crimination, becoming an active member of

of the Pure Oil Com.pany he was one of
the chief witnesses examined in 1888 by
the House Committee on Manufactures in
its investigation of trusts.

In all concerns relative to the city's wel-
fare, Mr. Kirk's interest was deep and sin-
cere, and never did he refuse aid and in-
fluence to any project which he deemed cal-
culated to further that end. An indepen-
dent Republican, he took an active part in
municipal affairs, for several terms repre-
senting his ward in the councils and serv-
ing for many years as school director. On
two occasions he was the candidate of his
party for congress. Ever ready to respond
to any deserving call made upon him, his
charity was of the kind that shuns pub-

Of strong mental endowments and busi-
ness capacity of a high order, Mr. Kirk was
a man of commanding personality. His
dominant characteristic was his unflinching
integrity — the cornerstone of his success.
Earnest in all his aims and of invincible de-
termination, his business associates at times
failed to understand his far-sighted pro-
jects, but one and all never denied him
credit for purity of purpose and personal
honor. So broad were his sympathies that
he might truly be called a man universal.
Large as was his mind his heart was larger.
His countenance was a faithful index to
his character, reflecting as it did his nobility
of soul. Appreciation of the good traits
of others was a prominent feature of his
character, and he was an ardent and loyal
friend. Dignified, courteous and genial,
he was a true and kindly gentleman and a
brave and upright man.

Mr. Kirk married (first) May 22. 1856,
Ellen Baldwin, of Allegheny, Pennsylvania.
Children of Mr. and Mrs. Kirk: Walter
M., of Twin Falls. Idaho: Mary B., wife
of Tames L. Davidson, of Los Angeles, Cali-
fornia : Mrs. Ella Bovaird, Pittsburgh;
Elizabeth, widow of William J. Post. Pitts-
burgh ; David, of Kane. Pennsylvania;



Clara N., wife of Dr. Frank S. Post, of
Portland, Oregon; Albert E., Pittsburgh.
Mrs. Kirk died December 30, 1885, and
Mr. Kirk married (second) June 27, 1890,
Ella, daughter of Merrick and Ruth (Dyer)
Boyce, of Bangor, Maine. Mrs. Kirk is
widely known as one of the pioneers in
social centre work in the United States and
is a charter member of the Social Centre
Association of America. She was the first
woman city superintendent of schools in
the United States, holding this position at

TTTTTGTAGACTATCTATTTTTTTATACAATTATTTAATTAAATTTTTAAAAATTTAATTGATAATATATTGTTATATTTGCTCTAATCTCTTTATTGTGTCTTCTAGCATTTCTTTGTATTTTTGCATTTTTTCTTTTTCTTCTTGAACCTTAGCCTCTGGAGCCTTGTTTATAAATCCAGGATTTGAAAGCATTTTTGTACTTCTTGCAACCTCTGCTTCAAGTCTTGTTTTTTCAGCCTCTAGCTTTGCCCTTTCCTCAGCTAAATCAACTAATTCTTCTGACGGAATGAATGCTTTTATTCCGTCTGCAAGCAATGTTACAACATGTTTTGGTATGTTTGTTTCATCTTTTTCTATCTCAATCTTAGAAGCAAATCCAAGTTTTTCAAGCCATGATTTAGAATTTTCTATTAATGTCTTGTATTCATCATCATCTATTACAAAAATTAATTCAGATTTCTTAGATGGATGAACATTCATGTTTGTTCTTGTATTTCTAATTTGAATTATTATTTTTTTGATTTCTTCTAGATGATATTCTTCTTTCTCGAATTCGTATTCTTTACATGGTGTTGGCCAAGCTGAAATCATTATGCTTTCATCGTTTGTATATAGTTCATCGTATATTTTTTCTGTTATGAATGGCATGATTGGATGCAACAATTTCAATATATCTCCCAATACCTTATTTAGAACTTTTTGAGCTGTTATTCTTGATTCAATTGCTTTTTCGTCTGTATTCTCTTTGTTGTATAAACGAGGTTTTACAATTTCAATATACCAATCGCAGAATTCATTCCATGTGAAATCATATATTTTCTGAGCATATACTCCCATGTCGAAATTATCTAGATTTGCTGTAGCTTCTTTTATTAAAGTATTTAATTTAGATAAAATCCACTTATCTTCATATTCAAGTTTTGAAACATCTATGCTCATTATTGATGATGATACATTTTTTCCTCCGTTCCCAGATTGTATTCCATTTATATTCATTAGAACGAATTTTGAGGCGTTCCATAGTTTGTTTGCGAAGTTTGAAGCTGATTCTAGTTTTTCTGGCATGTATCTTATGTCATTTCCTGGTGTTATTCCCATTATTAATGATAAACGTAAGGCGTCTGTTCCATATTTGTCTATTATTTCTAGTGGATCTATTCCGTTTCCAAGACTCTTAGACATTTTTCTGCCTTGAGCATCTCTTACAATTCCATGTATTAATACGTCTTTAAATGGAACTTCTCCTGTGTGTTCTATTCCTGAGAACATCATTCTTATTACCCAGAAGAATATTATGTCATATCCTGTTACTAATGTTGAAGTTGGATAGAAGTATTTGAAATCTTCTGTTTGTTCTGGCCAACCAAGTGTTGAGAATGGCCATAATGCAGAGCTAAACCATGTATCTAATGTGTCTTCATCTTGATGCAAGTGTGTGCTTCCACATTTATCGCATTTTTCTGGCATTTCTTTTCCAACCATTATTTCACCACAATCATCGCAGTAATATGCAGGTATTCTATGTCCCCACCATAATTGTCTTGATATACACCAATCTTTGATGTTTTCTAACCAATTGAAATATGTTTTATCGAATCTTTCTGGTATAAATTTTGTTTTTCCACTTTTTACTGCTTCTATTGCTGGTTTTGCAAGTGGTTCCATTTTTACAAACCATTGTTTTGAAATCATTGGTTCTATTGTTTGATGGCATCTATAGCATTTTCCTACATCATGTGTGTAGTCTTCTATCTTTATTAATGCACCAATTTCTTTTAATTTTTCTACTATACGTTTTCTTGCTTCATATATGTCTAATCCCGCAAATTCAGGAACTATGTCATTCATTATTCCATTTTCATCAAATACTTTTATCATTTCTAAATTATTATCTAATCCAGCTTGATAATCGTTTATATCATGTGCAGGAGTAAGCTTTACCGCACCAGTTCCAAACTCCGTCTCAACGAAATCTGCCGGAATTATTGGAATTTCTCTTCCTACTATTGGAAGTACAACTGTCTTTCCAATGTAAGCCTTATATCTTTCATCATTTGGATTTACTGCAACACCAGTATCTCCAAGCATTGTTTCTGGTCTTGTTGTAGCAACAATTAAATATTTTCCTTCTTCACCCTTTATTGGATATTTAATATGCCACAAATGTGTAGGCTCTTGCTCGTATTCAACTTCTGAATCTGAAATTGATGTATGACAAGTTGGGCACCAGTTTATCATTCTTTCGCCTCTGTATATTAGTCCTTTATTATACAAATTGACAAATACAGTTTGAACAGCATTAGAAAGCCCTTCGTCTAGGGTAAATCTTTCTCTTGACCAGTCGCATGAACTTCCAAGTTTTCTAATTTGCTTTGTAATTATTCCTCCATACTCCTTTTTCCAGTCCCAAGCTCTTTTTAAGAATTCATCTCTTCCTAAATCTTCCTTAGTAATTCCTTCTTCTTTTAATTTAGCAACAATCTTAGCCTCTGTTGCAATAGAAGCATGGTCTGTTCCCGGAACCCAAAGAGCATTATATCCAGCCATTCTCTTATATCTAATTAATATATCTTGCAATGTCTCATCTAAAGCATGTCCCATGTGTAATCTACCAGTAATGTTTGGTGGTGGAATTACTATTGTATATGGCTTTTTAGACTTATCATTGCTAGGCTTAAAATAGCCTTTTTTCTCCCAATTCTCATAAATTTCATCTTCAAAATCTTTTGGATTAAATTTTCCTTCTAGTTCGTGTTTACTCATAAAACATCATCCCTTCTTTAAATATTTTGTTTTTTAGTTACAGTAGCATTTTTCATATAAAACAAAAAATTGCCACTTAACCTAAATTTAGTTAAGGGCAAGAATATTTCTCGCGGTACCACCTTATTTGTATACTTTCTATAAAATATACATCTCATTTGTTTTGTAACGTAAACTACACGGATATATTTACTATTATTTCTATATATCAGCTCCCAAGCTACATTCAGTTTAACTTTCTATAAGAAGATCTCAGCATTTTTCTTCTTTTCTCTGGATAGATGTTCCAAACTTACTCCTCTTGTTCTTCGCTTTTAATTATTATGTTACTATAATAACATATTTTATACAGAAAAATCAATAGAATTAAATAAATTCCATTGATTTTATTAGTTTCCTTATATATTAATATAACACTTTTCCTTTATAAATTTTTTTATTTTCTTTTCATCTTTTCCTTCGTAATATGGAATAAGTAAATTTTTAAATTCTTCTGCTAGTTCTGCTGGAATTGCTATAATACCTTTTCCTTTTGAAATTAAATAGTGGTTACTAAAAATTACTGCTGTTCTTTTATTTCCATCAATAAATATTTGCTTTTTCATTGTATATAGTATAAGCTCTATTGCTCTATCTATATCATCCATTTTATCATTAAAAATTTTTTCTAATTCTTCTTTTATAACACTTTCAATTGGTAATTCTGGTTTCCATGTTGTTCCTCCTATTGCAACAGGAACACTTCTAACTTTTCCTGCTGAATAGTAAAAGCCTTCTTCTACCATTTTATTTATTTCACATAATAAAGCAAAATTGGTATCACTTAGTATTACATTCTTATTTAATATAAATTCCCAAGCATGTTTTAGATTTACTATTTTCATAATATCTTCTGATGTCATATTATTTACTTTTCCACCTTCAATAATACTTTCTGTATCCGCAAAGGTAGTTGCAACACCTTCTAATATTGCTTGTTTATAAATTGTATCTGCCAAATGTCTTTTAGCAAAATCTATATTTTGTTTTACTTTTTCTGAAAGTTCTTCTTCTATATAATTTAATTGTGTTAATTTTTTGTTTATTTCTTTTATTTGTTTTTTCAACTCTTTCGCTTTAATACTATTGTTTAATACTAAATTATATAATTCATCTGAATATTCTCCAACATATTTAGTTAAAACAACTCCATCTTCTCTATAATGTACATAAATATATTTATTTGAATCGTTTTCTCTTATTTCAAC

Bradford, Pennsylvania. Mrs. Kirk has
accomplished notable results in the Green-
wich School in New York City, and her
text book on enunciation and articulation
has recently been adopted by the New York
School Board.

The closing years of his life were for the
greater part spent by Mr. Kirk at his beau-
tiful home in the East End, surrounded by
the books and pictures he loved, many of
them mementoes of his extended travels.
He was devoted to the ties of family and
friendship, regarding them as sacred obli-
gations. One of his chief pleasures was the
exercise of hospitality. All who were ever
privileged to be his guests could testify that
he was an incomparable host, possessed of
unfailing tact and graphic powers of con-
versation which were always controlled by
great kindness of heart. He was a lover of
literature and a man of thorough and varied
information. Young men in whom he dis-
cerned unusual qualities of mind of heart
awakened his special interest and many of
them were indebted to him for aid in their
first start in life.

On December 22, 1906, Mr, Kirk passed
away, leaving the memory of a life sing-
ularly complete, full of goodness and
crowned with achievement. Irreproachable
alike in his public and private relations, he
fulfilled to the letter every trust committed
to him and was generous in his feelings and
conduct toward all.

David Kirk was a true Scotsman. By

the force of his ancestral traits he aided
in the upbuilding of one of the stupendous
industries which have given to the metro-
polis of Pennsylvania her world-wide re-
nown, thus proving his right to the title of
Scottish-American — Pittsburgh's ideal cit-

MILLER, James A.,

Bnsinesa Man, Public Official.

James A. Miller, a prominent business
man of New Tripoli, Lehigh county, Penn-
sylvania, was born May 3, 1863, on the
family homestead in Lynn township, Lehigh
county, Pennsylvania. His immigrant an-
cestor was Andrew Miller, his great-grand-
father, who was a native of Switzerland, an
early settler in Lehigh county, and who
married and reared a family.

John Miller, son of Andrew Miller, was
born on the family homestead, and was
educated in the neighborhood schools. He
was a farmer by occupation. He married
Marie Rex, also of Lehigh county.

Reuben Miller, son of John Miller, was
bom in the family homestead, November
27, 1824. He was educated in the common
schools, and was a farmer by occupation,